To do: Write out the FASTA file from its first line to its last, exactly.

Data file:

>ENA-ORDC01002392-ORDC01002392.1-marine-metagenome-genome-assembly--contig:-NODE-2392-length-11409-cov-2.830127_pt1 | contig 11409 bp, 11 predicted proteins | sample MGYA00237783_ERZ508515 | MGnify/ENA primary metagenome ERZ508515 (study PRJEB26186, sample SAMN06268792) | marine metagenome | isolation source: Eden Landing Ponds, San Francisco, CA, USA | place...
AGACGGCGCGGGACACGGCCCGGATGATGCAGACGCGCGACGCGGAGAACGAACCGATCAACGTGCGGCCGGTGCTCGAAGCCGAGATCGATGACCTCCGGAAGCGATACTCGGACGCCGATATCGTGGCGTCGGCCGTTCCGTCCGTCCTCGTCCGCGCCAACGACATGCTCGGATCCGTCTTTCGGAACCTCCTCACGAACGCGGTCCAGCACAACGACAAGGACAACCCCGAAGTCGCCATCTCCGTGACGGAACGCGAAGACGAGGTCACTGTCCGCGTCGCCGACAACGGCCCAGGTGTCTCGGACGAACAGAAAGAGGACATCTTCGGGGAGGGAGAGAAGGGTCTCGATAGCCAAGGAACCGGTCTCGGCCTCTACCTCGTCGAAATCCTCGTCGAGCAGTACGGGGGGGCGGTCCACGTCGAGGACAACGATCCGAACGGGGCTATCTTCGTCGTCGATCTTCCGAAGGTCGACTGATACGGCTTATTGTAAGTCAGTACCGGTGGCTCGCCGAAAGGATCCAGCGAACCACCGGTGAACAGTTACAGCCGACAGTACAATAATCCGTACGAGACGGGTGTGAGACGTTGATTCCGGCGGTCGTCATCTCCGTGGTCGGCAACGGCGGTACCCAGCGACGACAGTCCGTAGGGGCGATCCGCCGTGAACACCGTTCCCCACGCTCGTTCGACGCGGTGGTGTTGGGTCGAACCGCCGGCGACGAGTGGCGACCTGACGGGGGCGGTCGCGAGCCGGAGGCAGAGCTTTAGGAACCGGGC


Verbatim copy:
>ENA-ORDC01002392-ORDC01002392.1-marine-metagenome-genome-assembly--contig:-NODE-2392-length-11409-cov-2.830127_pt1 | contig 11409 bp, 11 predicted proteins | sample MGYA00237783_ERZ508515 | MGnify/ENA primary metagenome ERZ508515 (study PRJEB26186, sample SAMN06268792) | marine metagenome | isolation source: Eden Landing Ponds, San Francisco, CA, USA | place...
AGACGGCGCGGGACACGGCCCGGATGATGCAGACGCGCGACGCGGAGAACGAACCGATCAACGTGCGGCCGGTGCTCGAAGCCGAGATCGATGACCTCCGGAAGCGATACTCGGACGCCGATATCGTGGCGTCGGCCGTTCCGTCCGTCCTCGTCCGCGCCAACGACATGCTCGGATCCGTCTTTCGGAACCTCCTCACGAACGCGGTCCAGCACAACGACAAGGACAACCCCGAAGTCGCCATCTCCGTGACGGAACGCGAAGACGAGGTCACTGTCCGCGTCGCCGACAACGGCCCAGGTGTCTCGGACGAACAGAAAGAGGACATCTTCGGGGAGGGAGAGAAGGGTCTCGATAGCCAAGGAACCGGTCTCGGCCTCTACCTCGTCGAAATCCTCGTCGAGCAGTACGGGGGGGCGGTCCACGTCGAGGACAACGATCCGAACGGGGCTATCTTCGTCGTCGATCTTCCGAAGGTCGACTGATACGGCTTATTGTAAGTCAGTACCGGTGGCTCGCCGAAAGGATCCAGCGAACCACCGGTGAACAGTTACAGCCGACAGTACAATAATCCGTACGAGACGGGTGTGAGACGTTGATTCCGGCGGTCGTCATCTCCGTGGTCGGCAACGGCGGTACCCAGCGACGACAGTCCGTAGGGGCGATCCGCCGTGAACACCGTTCCCCACGCTCGTTCGACGCGGTGGTGTTGGGTCGAACCGCCGGCGACGAGTGGCGACCTGACGGGGGCGGTCGCGAGCCGGAGGCAGAGCTTTAGGAACCGGGC